The Heidelberg Institute for Theoretical Studies provides science journalists the opportunity to deepen their knowledge of computer-based, data-driven science through a residence at the institute. Candidates from six continents applied for the position in 2018, and a jury selected Kerstin Hoppenhaus (Berlin, Germany). The award-winning science journalist intends to use her stay to develop new media formats suitable for making the complexity of “big data” accessible to laypeople.
German science journalist Kerstin Hoppenhaus will be the “Journalist in Residence” at the Heidelberg Institute for Theoretical Studies (HITS) until December 2018. The program provides science journalists from all over the world the opportunity to deepen their knowledge of computer-based, data-driven science with a residence at the institute. Candidates from six continents applied for the position in 2018. A jury consisting of science journalists and scientists from universities, Max Planck Institutes, and HITS selected Kerstin Hoppenhaus to be the “HITS Journalist in Residence 2018.”
Hoppenhaus studied Biology in Mainz, Tübingen, Jena (Germany), and Lyon (France) in addition to studying directing at the Filmakademie Baden-Württemberg in Ludwigsburg. Since 2005, she has worked as a freelance director of documentaries, research projects, and online endeavors. She is also co-editor of an e-book on the role of online videos in science journalism and science communication.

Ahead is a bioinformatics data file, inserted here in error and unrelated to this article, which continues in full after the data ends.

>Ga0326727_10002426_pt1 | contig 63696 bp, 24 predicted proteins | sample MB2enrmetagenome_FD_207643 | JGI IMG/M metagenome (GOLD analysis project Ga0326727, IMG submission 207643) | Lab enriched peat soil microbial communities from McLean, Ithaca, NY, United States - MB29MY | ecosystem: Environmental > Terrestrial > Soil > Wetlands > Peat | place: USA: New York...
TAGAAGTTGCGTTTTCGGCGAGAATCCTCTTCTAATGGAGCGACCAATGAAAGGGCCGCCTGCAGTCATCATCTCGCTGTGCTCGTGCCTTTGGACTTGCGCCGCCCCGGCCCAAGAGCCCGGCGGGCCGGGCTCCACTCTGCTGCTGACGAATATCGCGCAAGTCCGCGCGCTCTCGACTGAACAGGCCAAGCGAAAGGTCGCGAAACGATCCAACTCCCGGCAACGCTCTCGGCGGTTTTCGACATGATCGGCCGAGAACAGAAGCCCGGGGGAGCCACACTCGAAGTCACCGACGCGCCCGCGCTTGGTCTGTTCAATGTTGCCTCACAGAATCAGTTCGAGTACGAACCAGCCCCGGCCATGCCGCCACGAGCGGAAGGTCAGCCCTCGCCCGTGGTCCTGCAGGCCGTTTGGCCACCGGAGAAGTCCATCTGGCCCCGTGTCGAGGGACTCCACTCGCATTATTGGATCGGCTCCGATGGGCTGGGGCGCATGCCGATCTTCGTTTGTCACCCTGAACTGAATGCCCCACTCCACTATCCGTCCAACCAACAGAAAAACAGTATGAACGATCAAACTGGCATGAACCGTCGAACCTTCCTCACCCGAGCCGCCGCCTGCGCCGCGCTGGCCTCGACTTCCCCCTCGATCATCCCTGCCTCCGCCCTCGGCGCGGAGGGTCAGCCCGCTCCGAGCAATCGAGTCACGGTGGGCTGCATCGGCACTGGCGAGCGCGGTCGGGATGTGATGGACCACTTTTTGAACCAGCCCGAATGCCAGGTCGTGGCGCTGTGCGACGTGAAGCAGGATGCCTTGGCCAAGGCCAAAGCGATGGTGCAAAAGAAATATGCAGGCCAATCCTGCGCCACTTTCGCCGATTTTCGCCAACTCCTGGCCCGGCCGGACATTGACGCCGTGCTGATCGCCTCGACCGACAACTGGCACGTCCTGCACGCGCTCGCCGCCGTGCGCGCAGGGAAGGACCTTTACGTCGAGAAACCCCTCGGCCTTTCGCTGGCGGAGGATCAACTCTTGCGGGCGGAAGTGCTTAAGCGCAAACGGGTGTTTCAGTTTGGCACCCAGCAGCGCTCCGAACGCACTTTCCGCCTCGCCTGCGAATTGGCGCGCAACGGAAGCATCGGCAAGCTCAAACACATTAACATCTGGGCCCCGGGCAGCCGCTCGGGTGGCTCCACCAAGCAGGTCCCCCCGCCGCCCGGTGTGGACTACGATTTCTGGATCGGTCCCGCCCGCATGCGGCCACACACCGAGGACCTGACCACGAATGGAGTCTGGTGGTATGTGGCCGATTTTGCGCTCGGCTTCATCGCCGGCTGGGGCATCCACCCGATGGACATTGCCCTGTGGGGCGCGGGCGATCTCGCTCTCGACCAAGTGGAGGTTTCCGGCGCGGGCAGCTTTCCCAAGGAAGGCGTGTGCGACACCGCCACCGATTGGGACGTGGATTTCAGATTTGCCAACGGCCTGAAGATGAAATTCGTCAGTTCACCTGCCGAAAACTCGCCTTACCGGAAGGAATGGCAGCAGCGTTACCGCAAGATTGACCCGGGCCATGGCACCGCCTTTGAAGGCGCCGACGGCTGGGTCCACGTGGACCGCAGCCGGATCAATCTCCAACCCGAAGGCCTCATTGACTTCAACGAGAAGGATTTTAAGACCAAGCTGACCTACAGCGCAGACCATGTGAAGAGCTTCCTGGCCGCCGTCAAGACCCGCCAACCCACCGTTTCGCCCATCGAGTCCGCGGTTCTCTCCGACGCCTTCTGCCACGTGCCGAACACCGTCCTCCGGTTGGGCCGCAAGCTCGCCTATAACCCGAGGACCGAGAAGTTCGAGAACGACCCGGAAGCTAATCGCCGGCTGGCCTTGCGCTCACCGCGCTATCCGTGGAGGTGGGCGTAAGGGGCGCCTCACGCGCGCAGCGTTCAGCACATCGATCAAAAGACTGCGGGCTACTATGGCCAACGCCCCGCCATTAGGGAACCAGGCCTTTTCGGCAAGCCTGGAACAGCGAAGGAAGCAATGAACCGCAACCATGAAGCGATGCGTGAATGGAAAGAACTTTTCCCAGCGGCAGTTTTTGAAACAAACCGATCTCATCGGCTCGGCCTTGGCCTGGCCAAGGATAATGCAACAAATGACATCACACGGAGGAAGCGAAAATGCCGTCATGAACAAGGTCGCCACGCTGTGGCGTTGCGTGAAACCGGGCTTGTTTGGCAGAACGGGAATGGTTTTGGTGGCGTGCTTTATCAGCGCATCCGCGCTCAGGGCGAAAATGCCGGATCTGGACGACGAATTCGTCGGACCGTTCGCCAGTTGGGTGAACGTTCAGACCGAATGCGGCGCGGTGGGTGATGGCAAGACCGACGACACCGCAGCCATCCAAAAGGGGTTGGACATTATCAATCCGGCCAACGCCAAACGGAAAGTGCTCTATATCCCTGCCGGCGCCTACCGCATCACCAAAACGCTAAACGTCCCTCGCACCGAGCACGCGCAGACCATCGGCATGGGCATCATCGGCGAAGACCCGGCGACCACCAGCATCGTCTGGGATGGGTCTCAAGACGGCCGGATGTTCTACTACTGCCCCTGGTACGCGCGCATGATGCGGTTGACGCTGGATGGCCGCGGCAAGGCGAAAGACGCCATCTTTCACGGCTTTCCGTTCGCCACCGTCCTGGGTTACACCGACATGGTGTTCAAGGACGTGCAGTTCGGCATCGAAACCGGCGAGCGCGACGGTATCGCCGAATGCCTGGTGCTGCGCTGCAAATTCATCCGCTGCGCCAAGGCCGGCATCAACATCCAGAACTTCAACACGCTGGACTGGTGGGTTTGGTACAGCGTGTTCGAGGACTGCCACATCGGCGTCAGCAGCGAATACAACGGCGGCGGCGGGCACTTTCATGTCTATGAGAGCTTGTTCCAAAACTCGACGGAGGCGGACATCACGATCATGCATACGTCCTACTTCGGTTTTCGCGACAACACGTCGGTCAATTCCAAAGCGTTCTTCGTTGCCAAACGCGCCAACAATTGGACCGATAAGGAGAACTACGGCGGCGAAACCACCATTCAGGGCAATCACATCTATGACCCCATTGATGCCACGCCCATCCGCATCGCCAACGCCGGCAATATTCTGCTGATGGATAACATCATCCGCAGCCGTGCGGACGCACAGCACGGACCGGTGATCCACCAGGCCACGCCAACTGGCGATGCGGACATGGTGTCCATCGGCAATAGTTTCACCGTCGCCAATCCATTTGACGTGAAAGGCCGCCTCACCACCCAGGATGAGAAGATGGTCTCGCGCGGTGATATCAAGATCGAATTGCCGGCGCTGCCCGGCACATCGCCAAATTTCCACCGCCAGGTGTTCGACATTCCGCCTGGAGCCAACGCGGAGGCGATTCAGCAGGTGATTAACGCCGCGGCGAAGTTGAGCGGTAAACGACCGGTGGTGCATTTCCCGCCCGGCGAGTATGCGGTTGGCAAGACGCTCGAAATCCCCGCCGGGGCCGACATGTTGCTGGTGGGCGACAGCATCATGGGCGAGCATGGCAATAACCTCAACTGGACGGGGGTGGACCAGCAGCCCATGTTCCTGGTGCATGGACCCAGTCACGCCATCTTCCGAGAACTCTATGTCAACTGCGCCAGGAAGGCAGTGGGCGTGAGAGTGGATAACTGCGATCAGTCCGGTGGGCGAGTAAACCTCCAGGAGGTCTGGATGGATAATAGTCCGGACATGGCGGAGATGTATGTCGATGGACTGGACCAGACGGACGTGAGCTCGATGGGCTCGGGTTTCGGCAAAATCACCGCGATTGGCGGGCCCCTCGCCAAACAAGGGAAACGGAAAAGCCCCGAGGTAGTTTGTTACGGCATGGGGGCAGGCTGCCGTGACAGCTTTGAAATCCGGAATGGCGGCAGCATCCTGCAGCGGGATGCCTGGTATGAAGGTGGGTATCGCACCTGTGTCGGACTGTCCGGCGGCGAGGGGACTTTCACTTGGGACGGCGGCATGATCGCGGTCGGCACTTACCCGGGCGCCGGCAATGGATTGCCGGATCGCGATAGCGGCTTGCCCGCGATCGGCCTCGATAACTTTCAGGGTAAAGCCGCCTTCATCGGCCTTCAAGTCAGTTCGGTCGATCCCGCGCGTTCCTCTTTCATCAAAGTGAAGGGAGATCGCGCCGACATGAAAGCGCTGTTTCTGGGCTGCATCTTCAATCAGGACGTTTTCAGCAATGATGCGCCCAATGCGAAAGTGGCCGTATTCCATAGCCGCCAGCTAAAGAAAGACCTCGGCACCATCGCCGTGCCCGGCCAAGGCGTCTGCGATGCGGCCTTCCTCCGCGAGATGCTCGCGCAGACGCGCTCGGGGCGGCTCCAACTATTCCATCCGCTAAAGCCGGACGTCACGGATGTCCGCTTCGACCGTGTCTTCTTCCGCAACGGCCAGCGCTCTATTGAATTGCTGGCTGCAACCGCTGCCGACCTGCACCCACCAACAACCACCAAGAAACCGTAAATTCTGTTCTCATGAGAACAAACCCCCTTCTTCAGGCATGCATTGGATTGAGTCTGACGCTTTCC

“Media formats that are suited to grasping the complexity of data”
Kerstin Hoppenhaus arrived at the institute in July. She used the opportunity to meet the HITS researchers from different groups on several occasions, including at the open house event and at an internal interdisciplinary meeting. “I would like to use my stay to better understand the interplay between science and data,” Hoppenhaus stated. “On this basis, my goal is to develop new media formats that are suited to grasping the complexity of the new fields or data and make them accessible to laypeople.”
During her time at the institute, Hoppenhaus intends to discuss areas of conflict between science and society in an internal seminar with HITS researchers. Moreover, there will be a public talk on the media transfer of scientific topics to the public. Finally, Hoppenhaus will visit the numerous university and extramural research institutes in Heidelberg.
A program for experienced science journalists
Since 2012, the “Journalist in Residence” program has offered experienced journalists who focus on science journalism the opportunity to spend a three-to-six-month paid stay at HITS. During this time, the journalists can interact with research groups, implement their own projects, and participate in internal colloquia and seminars held by HITS researchers.
Thus far, seven journalists (from India, the U.S., Spain, and Germany) have enjoyed a fellowship at HITS (more information: https://www.h-its.org/en/press/journalist-in-residence-program/alumni/). The next residence opening for the program will become available in the summer of 2019.
HITS is a private, non-profit basic research institute founded by the Klaus Tschira Foundation in 2010. Currently, around 120 scientists from 20 countries work at HITS in eleven research groups (ranging from Molecular Biology to Astrophysics) in areas that produce and process large numbers of data. One of the institute’s aims is to make the public more aware of the importance of computer-based, data-driven science, especially in the natural sciences.
Dr. Peter Saueressig
Head of Communications
Heidelberg Institute for Theoretical Studies (HITS)